CDC Study: Nearly 40% of American adults have obesity problem

Nearly 40% of adults and 20% of children have obesity in the United States, according to a new report released by the CDC’s National Center for Health Statistics.

The crude prevalence of obesity among U.S. adults and children in 2015–2016 was 39.8% and 18.5%, respectively, and the rate has grown steadily since 1999–2000, according to an analysis of nine 2-year cycles of NHANES data. Researchers found overall obesity prevalence to be higher among adults aged 40 to 59 years (42.8%) vs. those aged 20 to 39 years (35.7%), whereas the prevalence of obesity was higher among children and adolescents aged 12 to 19 years (20.6%) vs. those aged 6 to 11 years (18.4%) or 2 to 5 years (13.9%).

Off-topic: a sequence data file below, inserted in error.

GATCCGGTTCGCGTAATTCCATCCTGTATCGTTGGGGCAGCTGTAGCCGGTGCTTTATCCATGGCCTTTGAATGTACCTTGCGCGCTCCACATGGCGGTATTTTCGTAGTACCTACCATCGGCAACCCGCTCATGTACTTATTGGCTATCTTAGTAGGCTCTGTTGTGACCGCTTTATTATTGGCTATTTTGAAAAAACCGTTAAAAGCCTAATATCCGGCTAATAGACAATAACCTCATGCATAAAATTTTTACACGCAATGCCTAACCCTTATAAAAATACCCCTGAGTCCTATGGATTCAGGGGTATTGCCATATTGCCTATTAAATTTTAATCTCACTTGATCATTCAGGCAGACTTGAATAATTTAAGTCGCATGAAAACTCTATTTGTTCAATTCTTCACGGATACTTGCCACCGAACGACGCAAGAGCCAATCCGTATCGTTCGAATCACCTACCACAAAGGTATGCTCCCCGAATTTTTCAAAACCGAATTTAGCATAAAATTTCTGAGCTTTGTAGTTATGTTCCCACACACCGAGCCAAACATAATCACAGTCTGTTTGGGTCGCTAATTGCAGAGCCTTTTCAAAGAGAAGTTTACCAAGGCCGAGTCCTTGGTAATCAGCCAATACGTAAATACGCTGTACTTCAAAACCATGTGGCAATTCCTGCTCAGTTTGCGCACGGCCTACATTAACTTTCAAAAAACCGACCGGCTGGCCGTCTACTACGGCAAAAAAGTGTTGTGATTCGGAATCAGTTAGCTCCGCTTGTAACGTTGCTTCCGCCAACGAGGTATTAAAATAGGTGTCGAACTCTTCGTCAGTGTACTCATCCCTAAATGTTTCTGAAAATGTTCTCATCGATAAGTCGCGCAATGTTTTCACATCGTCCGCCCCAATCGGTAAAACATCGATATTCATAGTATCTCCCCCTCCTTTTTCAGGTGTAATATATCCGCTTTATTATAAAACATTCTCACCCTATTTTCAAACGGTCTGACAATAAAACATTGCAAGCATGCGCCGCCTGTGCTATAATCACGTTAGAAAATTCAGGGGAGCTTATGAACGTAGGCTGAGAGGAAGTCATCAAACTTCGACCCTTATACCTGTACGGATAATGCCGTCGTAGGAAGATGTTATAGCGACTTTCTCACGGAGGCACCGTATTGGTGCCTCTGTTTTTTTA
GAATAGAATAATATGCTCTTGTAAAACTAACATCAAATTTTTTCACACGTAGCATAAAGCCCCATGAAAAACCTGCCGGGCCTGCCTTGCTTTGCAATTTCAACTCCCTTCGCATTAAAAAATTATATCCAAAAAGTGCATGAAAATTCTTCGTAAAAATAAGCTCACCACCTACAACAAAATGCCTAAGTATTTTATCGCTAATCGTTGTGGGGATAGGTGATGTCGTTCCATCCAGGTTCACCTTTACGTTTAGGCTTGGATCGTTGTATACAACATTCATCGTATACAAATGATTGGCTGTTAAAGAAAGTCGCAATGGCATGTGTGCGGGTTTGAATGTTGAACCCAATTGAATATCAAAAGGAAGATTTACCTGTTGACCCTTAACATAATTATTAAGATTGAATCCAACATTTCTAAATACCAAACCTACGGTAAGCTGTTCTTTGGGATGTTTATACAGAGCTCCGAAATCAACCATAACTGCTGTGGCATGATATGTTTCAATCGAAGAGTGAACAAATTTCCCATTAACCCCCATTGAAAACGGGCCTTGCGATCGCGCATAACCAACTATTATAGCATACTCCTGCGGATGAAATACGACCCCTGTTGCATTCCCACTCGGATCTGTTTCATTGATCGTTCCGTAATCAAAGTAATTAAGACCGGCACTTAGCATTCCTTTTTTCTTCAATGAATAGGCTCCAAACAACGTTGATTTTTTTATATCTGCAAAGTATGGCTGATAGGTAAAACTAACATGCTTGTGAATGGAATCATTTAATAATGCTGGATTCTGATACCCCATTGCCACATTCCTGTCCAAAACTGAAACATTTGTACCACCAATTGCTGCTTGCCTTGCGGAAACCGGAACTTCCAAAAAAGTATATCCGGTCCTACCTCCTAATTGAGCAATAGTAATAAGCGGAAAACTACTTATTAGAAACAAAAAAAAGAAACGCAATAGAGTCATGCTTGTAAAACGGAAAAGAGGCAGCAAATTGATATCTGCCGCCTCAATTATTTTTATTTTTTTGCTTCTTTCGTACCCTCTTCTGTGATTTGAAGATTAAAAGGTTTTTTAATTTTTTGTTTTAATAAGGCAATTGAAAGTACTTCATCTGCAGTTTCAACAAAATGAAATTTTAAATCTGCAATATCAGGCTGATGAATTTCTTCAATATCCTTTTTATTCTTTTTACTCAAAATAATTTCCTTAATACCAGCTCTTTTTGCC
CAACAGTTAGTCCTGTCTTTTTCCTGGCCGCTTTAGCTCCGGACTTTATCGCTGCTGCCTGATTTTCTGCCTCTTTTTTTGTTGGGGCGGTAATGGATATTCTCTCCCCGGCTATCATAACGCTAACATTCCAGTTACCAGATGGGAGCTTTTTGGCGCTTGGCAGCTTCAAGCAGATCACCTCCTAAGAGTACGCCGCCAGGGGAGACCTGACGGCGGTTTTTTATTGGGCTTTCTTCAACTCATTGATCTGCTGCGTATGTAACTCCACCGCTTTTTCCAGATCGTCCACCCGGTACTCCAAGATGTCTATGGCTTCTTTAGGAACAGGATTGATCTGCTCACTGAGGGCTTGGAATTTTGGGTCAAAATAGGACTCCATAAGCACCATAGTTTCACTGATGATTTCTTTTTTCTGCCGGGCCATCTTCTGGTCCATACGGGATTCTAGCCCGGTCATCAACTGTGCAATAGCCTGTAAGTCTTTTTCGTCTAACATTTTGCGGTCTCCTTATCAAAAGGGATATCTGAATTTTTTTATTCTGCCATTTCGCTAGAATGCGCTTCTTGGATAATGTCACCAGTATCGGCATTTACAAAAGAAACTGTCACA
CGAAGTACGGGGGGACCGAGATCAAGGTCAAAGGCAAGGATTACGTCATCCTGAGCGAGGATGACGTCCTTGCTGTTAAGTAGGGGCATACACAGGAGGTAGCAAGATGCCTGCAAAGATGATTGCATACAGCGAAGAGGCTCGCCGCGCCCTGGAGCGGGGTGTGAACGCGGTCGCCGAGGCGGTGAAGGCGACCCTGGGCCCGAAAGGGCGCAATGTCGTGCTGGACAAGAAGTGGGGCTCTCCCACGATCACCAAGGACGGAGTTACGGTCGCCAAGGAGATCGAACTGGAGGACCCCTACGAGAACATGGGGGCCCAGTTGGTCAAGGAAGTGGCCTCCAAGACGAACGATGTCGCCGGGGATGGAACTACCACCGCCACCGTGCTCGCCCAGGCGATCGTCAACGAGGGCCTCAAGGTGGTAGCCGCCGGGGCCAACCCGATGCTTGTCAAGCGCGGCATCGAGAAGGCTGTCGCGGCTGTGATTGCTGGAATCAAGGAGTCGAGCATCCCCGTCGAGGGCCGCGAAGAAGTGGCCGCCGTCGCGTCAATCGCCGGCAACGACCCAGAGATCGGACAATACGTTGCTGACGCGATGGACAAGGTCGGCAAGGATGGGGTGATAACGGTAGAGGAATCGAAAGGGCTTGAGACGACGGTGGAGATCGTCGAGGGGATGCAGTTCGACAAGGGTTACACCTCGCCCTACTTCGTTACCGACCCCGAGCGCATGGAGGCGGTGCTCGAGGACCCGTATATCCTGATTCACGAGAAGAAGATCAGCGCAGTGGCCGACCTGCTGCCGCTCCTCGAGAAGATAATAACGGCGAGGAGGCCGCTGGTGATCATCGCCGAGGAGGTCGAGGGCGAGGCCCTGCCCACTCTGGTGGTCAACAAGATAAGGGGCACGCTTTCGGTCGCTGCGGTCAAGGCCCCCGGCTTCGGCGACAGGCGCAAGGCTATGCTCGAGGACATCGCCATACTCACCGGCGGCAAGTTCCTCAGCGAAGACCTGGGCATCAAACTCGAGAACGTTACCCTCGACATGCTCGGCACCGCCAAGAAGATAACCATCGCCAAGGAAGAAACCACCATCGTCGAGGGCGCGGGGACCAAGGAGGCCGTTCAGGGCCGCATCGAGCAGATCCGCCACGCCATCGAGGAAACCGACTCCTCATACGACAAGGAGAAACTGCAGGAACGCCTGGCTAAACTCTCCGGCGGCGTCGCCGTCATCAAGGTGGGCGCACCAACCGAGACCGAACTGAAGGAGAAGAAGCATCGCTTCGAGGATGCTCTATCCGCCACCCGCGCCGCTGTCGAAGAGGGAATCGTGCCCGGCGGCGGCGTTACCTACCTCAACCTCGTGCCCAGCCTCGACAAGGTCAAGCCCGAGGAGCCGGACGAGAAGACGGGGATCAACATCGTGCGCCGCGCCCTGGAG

“The prevalence of obesity in the United States remains higher than the Healthy People 2020 goals of 14.5% among youth and 30.5% among adults,” Craig M. Hales, MD, MPH, a medical epidemiologist at the CDC, and colleagues wrote in the NCHS Data Brief.

Researchers also observed race and sex differences in obesity trends. Among black, Asian and Hispanic adults, women had a higher prevalence of obesity vs. men, the researchers wrote; however, this trend did not persist among white adults. Obesity prevalence in 2015–2016 was 54.8%, 50.6%, 38% and 14.8% for black, Hispanic, white and Asian women, respectively. For men, obesity prevalence rates were 43.1%, 37.9%, 36.9% and 10.1% for Hispanic, white, black and Asian men, respectively.

There were no between-sex differences in obesity prevalence observed among young, according to the researchers. Overall, black and Hispanic adults and youth had a higher prevalence of obesity (22% and 25.8%, respectively) vs. white and Asian youth (14.1% and 11%, respectively).